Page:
>Hereditary hair loss is a medical condition that affects about 30 million American women but did you know that there is another form of hair loss that can effect nearly every woman at some point in her life? TE (Telogen Effluvium) is a type of hair loss that is a direct result from stress – and chances are if you’ve looked in the mirror and thought your hair looked a little thinner than usual – you could be experiencing this common form of hair loss. I did, and I’m here to tell you there is a light at the end of the tunnel! I chatted with New York Dual-Board Certified Facial Plastic Surgeon and Leading Hair Restoration Specialist Dr. James C. Marotta to get the ins and outs of TE and I’m sharing products and treatments that have helped me (and many others) reclaim my crowning glory!
To start it’s completely normal to shed, on average we lose anywhere from 50-100 hairs a day and during certain seasons we can shed a little more or a little less (remember that old wives tale that hair grows faster in the summer?). But it’s when shedding becomes noticeable that we need to find the root of the problem.To understand TE you must first understand the growing cycle of hair. Our hair follicles go through three distinct phases simultaneously: anagen, catagen, and telogen. Anagen is the growing stage and it can last from two-six years (the longer we stay in this phase the longer our strands will stretch – note: on average we grow .5 inch to an inch per month). Categen phase is the transitional phase where the follicle is renewing itself and Telogen phase is the resting phase – when the healthy cycle begins again the resting strand sheds and a new hair grows in its place.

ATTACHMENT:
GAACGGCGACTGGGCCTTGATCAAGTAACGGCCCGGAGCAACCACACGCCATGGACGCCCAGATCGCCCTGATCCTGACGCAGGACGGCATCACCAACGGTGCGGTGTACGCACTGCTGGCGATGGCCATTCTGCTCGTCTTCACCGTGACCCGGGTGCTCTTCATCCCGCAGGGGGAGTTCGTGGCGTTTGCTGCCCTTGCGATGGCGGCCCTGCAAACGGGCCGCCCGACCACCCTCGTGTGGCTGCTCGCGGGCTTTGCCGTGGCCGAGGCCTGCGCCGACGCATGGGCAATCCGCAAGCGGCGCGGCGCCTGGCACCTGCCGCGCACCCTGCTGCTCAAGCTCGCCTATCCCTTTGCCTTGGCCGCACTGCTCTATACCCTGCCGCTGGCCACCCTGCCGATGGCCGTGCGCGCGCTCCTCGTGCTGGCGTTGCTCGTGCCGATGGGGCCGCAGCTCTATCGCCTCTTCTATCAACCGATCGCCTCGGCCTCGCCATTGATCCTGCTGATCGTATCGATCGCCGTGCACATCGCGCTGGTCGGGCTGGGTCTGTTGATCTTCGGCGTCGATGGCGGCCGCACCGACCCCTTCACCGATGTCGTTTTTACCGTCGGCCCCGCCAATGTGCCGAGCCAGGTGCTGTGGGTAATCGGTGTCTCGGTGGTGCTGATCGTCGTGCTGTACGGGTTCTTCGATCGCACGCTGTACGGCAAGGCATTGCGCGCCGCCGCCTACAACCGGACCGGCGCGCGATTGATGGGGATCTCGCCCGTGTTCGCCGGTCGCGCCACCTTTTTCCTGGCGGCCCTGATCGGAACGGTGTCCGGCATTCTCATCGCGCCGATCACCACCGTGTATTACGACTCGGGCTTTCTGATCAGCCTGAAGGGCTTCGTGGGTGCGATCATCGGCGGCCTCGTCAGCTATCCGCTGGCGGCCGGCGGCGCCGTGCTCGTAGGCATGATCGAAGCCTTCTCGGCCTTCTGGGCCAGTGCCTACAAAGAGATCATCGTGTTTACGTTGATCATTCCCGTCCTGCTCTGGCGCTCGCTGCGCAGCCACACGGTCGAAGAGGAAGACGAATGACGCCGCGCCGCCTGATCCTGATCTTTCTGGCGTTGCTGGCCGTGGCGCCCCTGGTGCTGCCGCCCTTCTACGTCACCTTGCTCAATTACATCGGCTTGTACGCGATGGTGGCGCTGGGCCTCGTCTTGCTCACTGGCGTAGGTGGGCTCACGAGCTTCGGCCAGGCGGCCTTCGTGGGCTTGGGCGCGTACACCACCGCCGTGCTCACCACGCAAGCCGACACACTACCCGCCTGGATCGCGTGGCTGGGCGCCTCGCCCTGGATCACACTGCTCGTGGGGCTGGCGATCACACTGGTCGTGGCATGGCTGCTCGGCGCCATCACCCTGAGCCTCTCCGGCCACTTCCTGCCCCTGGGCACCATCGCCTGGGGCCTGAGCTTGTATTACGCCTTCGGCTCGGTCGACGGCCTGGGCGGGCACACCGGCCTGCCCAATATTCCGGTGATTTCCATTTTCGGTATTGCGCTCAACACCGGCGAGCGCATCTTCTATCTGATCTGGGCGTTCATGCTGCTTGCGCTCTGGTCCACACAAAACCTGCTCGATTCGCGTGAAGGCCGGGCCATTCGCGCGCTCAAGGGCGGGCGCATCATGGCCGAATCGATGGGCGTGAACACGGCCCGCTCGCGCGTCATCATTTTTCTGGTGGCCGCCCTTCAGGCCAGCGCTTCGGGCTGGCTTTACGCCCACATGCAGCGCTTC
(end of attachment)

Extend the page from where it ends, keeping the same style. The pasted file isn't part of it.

TE is the second most common form of hair loss second to heredity hair loss (or androgenetic alopecia). “TE happens when there is a change in the number of hair follicles growing hair. If the number of hair follicles producing hair drops significantly for any reason during the resting, or telogen phase, there will be a significant increase in dormant, telogen stage hair follicles,” explained Dr. Marotta. “The result is shedding, or TE hair loss.” Often times you won’t notice TE right away as its a “diffuse thinning of the hair” rather than a mass falling out.